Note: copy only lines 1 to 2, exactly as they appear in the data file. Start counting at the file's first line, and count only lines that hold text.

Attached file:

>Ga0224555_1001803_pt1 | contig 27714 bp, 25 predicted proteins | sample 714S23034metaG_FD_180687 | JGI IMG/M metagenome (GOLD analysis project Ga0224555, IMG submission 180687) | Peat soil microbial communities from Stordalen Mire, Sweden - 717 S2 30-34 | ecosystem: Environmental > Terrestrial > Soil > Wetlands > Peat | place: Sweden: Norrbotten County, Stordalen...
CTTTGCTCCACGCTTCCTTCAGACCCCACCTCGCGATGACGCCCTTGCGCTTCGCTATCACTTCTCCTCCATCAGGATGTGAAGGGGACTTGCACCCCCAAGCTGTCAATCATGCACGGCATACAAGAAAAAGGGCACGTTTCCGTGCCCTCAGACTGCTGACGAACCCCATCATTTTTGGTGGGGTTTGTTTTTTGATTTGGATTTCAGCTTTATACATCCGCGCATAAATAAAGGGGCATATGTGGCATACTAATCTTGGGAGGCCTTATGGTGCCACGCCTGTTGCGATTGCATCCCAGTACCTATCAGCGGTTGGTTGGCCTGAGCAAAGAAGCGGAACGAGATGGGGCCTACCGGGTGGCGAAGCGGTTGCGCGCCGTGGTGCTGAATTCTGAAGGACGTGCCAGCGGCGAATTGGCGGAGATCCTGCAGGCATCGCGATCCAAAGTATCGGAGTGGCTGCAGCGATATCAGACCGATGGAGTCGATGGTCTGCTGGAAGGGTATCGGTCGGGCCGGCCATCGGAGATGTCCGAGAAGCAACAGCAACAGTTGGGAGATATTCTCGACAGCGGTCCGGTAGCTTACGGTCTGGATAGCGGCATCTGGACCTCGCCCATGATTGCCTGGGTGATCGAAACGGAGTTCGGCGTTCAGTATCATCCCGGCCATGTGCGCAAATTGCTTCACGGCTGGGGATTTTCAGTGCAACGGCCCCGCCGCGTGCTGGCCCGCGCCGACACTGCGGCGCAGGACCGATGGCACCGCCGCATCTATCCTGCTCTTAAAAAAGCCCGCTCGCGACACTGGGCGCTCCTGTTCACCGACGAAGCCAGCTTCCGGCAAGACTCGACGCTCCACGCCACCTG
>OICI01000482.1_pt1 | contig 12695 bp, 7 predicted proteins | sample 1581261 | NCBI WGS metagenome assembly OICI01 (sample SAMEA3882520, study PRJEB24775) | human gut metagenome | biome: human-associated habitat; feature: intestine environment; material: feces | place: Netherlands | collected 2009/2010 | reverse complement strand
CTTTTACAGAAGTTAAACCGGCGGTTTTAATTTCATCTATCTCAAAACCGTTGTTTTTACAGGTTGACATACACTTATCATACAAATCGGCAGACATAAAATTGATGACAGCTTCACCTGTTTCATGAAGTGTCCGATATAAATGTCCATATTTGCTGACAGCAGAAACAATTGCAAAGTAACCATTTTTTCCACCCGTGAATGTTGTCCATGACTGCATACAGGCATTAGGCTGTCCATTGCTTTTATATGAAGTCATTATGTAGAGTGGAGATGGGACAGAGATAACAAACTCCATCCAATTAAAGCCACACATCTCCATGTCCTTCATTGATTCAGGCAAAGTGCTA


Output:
>Ga0224555_1001803_pt1 | contig 27714 bp, 25 predicted proteins | sample 714S23034metaG_FD_180687 | JGI IMG/M metagenome (GOLD analysis project Ga0224555, IMG submission 180687) | Peat soil microbial communities from Stordalen Mire, Sweden - 717 S2 30-34 | ecosystem: Environmental > Terrestrial > Soil > Wetlands > Peat | place: Sweden: Norrbotten County, Stordalen...
CTTTGCTCCACGCTTCCTTCAGACCCCACCTCGCGATGACGCCCTTGCGCTTCGCTATCACTTCTCCTCCATCAGGATGTGAAGGGGACTTGCACCCCCAAGCTGTCAATCATGCACGGCATACAAGAAAAAGGGCACGTTTCCGTGCCCTCAGACTGCTGACGAACCCCATCATTTTTGGTGGGGTTTGTTTTTTGATTTGGATTTCAGCTTTATACATCCGCGCATAAATAAAGGGGCATATGTGGCATACTAATCTTGGGAGGCCTTATGGTGCCACGCCTGTTGCGATTGCATCCCAGTACCTATCAGCGGTTGGTTGGCCTGAGCAAAGAAGCGGAACGAGATGGGGCCTACCGGGTGGCGAAGCGGTTGCGCGCCGTGGTGCTGAATTCTGAAGGACGTGCCAGCGGCGAATTGGCGGAGATCCTGCAGGCATCGCGATCCAAAGTATCGGAGTGGCTGCAGCGATATCAGACCGATGGAGTCGATGGTCTGCTGGAAGGGTATCGGTCGGGCCGGCCATCGGAGATGTCCGAGAAGCAACAGCAACAGTTGGGAGATATTCTCGACAGCGGTCCGGTAGCTTACGGTCTGGATAGCGGCATCTGGACCTCGCCCATGATTGCCTGGGTGATCGAAACGGAGTTCGGCGTTCAGTATCATCCCGGCCATGTGCGCAAATTGCTTCACGGCTGGGGATTTTCAGTGCAACGGCCCCGCCGCGTGCTGGCCCGCGCCGACACTGCGGCGCAGGACCGATGGCACCGCCGCATCTATCCTGCTCTTAAAAAAGCCCGCTCGCGACACTGGGCGCTCCTGTTCACCGACGAAGCCAGCTTCCGGCAAGACTCGACGCTCCACGCCACCTG